• Employer cannot require employee to find a replacement to cover his/her shift;
    • Employer cannot require employee to first exhaust other paid leave.
  • Use of Paid Leave. An employee may use this emergency paid leave if he/she is unable to work or telework because of any of the following reasons:
    1. Employee is under a federal, state, or local quarantine or an isolation order because of COVID-19;
    2. Health care provider recommended that the employee self-quarantine because of COVID-19;
    3. Employee is experiencing symptoms of COVID-19 and is seeking medical diagnosis;
    4. Employee is caring for an individual who is subject to federal, state, or local quarantine, isolation order, or was advised by health care provider to self-quarantine because of COVID-19;
    5. Employee is caring for child whose school or place of care closed, or whose care provider is unavailable because of COVID-19 precautions
    6. Employee is experiencing a condition substantially similar to COVID-19 specified by the Secretary of Health and Human Services in consultation with the Secretary of Treasury and the Secretary of Labor.

Pay for this emergency sick leave is dependent upon the reason for leave. If the employee uses the paid leave for reasons 1, 2, or 3 above, the employee must be paid the greater of (a) his/her regular rate of pay per hour; (b) the federal minimum wage per hour; or (c) the state minimum wage per hour, with a cap of $511 per day and $5,110 total.

If leave is for reasons 4, 5, or 6 above, the employee must be paid the greater of two-thirds (2/3) (a) his/her regular rate of pay per hour; (b) the federal minimum wage per hour; or (c) the state minimum wage per hour, with a cap of $200 per day and $2,000 total.

  • Anti-Discrimination and Retaliation. Employers shall not discharge, discipline, or discriminate or retaliate against any employee exercising his/her rights under the Families First Coronavirus Response Act.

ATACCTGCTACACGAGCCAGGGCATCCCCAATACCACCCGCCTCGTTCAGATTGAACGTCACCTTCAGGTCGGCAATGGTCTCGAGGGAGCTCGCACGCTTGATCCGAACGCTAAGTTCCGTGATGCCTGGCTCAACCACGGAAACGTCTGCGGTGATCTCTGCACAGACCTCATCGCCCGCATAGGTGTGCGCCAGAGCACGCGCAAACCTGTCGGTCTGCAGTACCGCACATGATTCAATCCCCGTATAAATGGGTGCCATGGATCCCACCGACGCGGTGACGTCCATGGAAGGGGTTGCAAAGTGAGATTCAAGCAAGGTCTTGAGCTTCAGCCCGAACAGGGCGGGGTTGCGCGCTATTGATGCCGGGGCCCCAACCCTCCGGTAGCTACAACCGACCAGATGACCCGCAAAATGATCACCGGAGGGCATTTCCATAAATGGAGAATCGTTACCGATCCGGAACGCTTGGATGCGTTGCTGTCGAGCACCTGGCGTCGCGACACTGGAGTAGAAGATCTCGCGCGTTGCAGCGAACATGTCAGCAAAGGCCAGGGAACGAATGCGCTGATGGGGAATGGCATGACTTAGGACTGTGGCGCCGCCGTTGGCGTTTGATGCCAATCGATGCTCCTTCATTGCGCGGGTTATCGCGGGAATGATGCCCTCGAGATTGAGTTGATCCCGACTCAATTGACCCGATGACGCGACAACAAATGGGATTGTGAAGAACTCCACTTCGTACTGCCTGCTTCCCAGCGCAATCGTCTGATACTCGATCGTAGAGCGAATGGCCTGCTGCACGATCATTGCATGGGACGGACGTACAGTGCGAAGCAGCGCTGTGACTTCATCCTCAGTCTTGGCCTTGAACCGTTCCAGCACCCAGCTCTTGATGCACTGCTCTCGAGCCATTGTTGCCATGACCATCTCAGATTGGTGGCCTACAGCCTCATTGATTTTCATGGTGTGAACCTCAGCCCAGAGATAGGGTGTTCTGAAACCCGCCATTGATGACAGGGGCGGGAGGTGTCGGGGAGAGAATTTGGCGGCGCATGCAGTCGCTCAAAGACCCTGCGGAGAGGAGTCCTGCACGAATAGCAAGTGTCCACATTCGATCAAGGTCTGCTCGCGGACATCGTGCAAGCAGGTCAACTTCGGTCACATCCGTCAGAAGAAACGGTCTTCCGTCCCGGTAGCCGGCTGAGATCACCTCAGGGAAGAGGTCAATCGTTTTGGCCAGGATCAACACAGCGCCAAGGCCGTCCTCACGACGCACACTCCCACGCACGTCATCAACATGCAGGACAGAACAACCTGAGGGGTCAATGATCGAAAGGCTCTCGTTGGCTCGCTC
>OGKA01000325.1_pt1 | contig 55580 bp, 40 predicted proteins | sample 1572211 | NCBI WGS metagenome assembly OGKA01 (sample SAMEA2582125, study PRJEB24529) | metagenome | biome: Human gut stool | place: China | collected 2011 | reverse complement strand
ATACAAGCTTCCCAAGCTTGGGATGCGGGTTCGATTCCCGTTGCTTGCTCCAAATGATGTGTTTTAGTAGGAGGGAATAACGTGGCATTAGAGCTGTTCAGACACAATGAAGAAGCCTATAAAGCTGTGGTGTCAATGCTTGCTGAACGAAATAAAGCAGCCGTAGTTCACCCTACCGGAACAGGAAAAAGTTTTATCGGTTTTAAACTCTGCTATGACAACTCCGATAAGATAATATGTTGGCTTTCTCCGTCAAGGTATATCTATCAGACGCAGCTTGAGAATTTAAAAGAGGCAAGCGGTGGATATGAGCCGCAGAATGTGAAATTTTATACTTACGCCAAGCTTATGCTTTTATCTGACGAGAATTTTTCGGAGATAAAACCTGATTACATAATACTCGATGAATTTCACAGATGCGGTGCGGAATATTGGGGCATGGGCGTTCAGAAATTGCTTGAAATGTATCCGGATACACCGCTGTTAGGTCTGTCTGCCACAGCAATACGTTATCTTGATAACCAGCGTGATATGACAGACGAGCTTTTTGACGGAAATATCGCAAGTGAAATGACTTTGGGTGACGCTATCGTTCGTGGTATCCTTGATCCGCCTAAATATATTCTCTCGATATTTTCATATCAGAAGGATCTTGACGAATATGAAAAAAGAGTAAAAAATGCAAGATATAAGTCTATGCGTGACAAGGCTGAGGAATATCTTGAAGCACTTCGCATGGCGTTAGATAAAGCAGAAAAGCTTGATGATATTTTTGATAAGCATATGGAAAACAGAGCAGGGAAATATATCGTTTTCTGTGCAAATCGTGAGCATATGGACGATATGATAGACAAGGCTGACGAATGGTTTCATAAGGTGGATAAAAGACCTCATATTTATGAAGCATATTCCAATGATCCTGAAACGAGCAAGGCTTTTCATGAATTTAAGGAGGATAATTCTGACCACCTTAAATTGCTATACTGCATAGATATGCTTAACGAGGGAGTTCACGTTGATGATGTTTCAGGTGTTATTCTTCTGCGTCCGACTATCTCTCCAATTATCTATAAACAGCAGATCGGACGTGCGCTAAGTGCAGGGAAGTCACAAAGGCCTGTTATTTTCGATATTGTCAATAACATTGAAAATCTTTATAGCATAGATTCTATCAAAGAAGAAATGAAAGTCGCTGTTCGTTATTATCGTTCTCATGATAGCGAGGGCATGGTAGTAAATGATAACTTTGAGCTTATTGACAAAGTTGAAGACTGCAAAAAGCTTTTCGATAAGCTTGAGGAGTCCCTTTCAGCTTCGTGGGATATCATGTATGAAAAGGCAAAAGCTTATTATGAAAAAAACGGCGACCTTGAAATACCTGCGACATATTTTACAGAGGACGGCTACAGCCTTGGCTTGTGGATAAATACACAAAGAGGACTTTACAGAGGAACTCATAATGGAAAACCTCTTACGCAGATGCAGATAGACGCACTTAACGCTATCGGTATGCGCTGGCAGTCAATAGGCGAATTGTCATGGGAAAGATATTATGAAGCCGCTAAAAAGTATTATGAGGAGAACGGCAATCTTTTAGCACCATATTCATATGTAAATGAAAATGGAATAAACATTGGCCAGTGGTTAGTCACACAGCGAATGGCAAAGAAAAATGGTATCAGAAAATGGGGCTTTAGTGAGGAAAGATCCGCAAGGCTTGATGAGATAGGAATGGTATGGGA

• Forthcoming Regulations and Possible Exemptions.  The United States Department of Labor (DOL) has the same authority to implement regulations and exemptions for smaller businesses as described above.

Tax Credits for Paid Sick and Paid Family and Medical Leave

To ease the financial burden on employers, the Families First Coronavirus Response Act offers employers tax credit depending on the employee’s use of paid leave. In brief, credit is available for the employer against the tax imposed by 26 USC §§ 3111(a), 3221(a) for each calendar quarter in an amount equal to 100% of the qualified sick leave wages paid for the quarter, but such wages considered shall not exceed:

  • $511/day (or portion of day) per employee if leave is for reasons 1 through 3 of the uses of emergency paid leave described above; or
  • $200/day (or portion of day) per employee if leave is for any other qualified sick leave wages.

There are other limitations and refundability provisions implemented in the Act. Employers should contact one of Gislason & Hunter LLP’s tax attorneys or their accountant for further information.

Additional Resources

The DOL will be developing model notices to be displayed at employers’ workplaces outlining employee’s rights under the above-described acts. Employers are encouraged to check the DOL’s website for updates on availability of notice posters. Employers should also consider the following resources, during this time:

This notice regarding the Families First Coronavirus Response Act is provided to serve as an overview of the new law and does not constitute legal advice. For additional information, please contact members of Gislason & Hunter LLP’s Labor and Employment Practice Group, attorneys Cory Genelin, Brittany King-Asamoa, David Sturges, or Jennifer Lurken at 507.387.1115.